Known as the celebration emoji, these raised hands have evolved to carry a lot of different meanings. As BuzzFeed states, the literal meaning is “yay!” but mainly means, “Praise Oprah for this [insert awesome thing].”

 

 😁

 

Grimacing face

 

Right at home in an “oops” follow-up email after a mistaken send, the grimacing face is synonymous with “I messed up” or “I’m about to ask you an annoying/huge favor … plz don’t hate me.”

 

 🎉

 

Party popper

 

The go-to party emoji, the popper is often accompanied by the balloon , birthday cake , bottle with popping cork , confetti ball , or clinking glasses to celebrate an event or milestone: birthday, anniversary, riding a rollercoaster without puking, a bi-annual sale, etc.

 

 🔥

 

Fire

 

This little flame can literally mean “hot,” or refer to being “lit.” As Merriam Webster says, “lit” has been slang for intoxicated for over a century, but has also come to mean “exciting” or “awesome.” The fire emoji is also prominent on Snapchat, appearing next to a contact on a “snapstreak” – a number of consecutive days spent snapping back and forth with the contact.

 

 

Sparkle

 

The sparkle emoji is a cluster of four-sided stars with curved indentations. It often means that something is new, glamorous, clean, or shiny.

 

 🚀

 

Rocket

 

This little launching rocket can mean many things, depending on context. Sometimes it means that the reader is about to “take off” and reach their goals, while other times it means that a product is fast and high-tech. It’s often used in conjunction with sci-fi pop culture references.

 

 💣

 

Bomb

 

See fire emoji. Appearing as a teeny bomb with a lit fuse, this emoji means that something is “the bomb,” “lit,” or highly awesome or exciting.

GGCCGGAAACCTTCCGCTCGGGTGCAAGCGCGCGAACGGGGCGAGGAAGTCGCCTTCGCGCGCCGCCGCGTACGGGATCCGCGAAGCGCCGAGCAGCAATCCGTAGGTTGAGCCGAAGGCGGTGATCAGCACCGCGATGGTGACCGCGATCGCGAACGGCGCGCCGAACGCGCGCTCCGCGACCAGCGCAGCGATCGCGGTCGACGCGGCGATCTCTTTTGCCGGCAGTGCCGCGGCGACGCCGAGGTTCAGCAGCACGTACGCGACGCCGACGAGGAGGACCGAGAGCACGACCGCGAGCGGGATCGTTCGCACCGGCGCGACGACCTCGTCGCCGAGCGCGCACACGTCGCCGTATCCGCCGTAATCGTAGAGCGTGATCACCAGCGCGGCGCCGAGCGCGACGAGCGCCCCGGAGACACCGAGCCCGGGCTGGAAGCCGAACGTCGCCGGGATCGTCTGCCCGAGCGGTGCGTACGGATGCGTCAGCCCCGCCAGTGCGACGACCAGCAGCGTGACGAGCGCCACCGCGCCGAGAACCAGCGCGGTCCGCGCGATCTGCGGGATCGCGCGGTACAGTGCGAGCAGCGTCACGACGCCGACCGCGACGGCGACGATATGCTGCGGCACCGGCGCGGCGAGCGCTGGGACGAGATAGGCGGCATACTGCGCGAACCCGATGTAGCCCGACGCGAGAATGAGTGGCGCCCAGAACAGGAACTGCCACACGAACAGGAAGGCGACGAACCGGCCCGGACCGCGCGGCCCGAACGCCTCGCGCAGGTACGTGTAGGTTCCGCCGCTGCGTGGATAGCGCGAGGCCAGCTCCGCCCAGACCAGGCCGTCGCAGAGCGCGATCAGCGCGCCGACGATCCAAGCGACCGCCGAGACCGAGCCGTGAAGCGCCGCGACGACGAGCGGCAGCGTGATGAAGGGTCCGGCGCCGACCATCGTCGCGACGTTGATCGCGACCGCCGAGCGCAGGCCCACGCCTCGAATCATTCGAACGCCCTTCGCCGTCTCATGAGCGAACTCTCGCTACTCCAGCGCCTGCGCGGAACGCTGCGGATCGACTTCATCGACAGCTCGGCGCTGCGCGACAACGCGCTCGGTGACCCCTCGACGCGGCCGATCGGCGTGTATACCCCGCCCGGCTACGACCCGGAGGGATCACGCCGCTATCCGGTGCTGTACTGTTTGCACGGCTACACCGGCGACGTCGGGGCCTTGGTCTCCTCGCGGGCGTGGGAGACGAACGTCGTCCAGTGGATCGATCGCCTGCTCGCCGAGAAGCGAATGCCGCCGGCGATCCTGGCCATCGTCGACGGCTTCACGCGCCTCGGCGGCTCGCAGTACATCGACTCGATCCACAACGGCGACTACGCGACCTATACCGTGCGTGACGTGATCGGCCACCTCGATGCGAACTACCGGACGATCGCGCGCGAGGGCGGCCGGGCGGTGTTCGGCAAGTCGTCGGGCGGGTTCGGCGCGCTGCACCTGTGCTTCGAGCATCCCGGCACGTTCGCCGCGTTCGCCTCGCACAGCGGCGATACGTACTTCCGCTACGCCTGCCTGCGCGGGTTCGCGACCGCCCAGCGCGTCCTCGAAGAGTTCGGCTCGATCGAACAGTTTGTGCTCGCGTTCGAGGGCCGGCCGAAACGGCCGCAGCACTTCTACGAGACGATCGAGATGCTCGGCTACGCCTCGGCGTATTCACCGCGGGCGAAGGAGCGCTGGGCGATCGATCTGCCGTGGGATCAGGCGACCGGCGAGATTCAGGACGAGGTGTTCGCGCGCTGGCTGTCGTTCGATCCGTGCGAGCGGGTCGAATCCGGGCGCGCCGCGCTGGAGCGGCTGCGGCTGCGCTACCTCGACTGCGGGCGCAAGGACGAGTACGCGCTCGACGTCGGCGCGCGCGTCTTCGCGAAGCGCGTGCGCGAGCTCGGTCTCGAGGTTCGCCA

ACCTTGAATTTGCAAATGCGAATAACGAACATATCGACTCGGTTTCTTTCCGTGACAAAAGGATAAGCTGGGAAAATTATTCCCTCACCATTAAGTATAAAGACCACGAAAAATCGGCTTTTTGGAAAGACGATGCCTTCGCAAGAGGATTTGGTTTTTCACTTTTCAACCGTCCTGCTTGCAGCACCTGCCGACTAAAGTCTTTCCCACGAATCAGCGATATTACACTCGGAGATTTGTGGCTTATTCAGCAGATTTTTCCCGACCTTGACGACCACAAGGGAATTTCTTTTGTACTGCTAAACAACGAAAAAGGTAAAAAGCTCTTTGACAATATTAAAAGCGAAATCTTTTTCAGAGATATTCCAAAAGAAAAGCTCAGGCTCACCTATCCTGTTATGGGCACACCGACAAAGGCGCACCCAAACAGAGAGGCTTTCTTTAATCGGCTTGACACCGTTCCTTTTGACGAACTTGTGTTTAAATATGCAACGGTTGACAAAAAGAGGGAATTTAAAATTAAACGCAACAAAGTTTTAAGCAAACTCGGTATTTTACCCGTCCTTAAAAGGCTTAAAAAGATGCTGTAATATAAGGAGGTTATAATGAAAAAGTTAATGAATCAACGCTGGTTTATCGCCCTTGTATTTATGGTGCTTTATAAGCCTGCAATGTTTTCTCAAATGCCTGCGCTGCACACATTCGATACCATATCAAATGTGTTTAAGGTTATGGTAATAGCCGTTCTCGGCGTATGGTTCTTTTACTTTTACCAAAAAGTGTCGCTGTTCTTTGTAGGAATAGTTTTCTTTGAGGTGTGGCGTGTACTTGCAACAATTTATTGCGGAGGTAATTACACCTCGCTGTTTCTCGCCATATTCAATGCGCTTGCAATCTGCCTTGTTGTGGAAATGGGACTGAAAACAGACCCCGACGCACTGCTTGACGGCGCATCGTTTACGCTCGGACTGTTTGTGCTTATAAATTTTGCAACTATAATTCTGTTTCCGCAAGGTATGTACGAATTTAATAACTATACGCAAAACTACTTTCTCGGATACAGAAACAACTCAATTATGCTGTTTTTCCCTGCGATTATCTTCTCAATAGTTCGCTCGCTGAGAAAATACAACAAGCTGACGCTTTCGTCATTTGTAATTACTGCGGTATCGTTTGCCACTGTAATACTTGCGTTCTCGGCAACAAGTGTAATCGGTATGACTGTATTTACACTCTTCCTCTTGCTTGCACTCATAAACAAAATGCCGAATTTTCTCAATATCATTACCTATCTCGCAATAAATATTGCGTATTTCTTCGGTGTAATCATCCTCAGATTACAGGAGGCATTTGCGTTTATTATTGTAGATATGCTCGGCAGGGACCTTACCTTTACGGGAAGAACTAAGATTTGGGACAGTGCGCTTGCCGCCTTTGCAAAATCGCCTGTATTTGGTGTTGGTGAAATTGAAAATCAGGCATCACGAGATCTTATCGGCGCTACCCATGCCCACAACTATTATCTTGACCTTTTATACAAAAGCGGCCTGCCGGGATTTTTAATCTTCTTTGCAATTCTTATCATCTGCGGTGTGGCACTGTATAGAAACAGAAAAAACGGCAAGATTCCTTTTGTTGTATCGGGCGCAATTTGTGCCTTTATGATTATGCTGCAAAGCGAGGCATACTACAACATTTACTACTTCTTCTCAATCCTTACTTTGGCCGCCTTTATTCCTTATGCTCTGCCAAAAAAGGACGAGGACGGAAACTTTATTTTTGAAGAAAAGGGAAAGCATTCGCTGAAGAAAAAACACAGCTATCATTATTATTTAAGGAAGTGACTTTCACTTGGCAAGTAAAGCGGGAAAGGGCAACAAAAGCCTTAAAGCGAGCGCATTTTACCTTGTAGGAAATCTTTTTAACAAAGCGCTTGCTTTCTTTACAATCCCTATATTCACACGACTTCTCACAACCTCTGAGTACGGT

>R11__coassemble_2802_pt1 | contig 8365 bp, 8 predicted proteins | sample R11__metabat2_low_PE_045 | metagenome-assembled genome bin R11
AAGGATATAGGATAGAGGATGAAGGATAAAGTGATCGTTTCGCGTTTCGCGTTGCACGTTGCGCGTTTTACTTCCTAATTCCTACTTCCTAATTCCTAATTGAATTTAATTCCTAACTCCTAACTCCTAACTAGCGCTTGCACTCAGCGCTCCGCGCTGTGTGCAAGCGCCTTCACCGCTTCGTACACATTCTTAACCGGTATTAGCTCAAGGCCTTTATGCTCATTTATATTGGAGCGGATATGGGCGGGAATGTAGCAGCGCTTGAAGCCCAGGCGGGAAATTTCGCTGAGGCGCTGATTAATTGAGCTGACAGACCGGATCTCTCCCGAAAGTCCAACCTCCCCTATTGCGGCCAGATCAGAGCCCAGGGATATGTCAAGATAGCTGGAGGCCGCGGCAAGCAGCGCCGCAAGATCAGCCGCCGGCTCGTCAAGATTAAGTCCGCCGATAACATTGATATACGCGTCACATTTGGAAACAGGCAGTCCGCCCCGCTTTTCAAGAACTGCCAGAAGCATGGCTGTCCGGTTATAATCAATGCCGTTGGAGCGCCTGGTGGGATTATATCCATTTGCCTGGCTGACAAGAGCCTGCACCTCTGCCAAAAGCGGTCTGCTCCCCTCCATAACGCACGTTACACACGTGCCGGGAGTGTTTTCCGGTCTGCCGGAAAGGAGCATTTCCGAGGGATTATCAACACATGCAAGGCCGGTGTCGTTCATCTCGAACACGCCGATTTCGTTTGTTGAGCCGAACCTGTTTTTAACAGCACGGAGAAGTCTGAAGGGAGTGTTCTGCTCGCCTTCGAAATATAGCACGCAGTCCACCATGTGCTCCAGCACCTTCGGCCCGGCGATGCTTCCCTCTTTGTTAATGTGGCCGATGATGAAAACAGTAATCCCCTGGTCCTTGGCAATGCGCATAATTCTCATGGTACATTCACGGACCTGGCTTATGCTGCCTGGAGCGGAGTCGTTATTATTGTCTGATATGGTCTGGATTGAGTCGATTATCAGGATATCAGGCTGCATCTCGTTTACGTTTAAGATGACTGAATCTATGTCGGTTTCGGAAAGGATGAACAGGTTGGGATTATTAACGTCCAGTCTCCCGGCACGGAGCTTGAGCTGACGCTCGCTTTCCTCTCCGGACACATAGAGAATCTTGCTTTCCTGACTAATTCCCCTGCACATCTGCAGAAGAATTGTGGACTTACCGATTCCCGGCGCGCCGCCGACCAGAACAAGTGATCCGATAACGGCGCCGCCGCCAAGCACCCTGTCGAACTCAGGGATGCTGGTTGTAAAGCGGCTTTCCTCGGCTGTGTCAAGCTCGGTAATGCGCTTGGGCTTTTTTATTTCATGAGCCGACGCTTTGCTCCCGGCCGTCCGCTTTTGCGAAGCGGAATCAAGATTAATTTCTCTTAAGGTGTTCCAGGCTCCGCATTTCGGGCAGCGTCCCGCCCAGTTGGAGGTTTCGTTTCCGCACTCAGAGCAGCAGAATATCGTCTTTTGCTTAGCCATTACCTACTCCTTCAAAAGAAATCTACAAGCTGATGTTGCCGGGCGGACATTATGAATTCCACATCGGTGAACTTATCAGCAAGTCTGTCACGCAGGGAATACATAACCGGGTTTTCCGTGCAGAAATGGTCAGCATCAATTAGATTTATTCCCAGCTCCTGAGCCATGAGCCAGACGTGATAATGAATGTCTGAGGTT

🙋

 

Person raising one hand

 

Means “pick me,” “it’s me,” or, if you’re deep into the ‘net, “it me.”

 

 🔒

 

Lock

 

Comes with the connotation of security and safety, or that the writer has their s%#@ “on lock.”

 

 

Clock

 

Often means it’s time for something, or that time is running out.

 

 💀

 

Skull

 

Stands in for “dead” or “*dead*” and implies that the writer is “dying of laughter” or has been “slayed” by something amusing or humorous.

 

‘Mojis you might not have known were kinda gross

There is a growing list of emojis (🍑, 💦, 🍆, etc.) with secondary, totes-inappropriate meanings. You’ve been warned.

Picking emojis for your brand

Now that you know a few of the basics, it’s time to peruse the full list of emojis and pick a few that you’ll use consistently, and scope out others that might be good to use once in a blue moon.

For everyday usage: pick emojis that represent your brand. If you’re a bank, you might choose to use money 💵 or flying money 💸 in conjunction with certain topics, on particular social channels, or with a branded hashtag, i.e. #SaveMoreMoney.

For sometimes: for the most part, emojis that stand in for words or relate directly to your messaging work. If you’re running a swimsuit sale, let the 👙 stand-in for “swimsuit.” If you’re introducing a new lawn and garden product line, the seedling 🌿adds a pop of color.

For once in a while: it’s essential to not overuse trending emojis – no matter how hip your brand is, people will start seeing you as a try-hard. That’s no good.

How savvy users see you when you use 100 points 💯 too freakin’ much.

Target Audience & Platform Considerations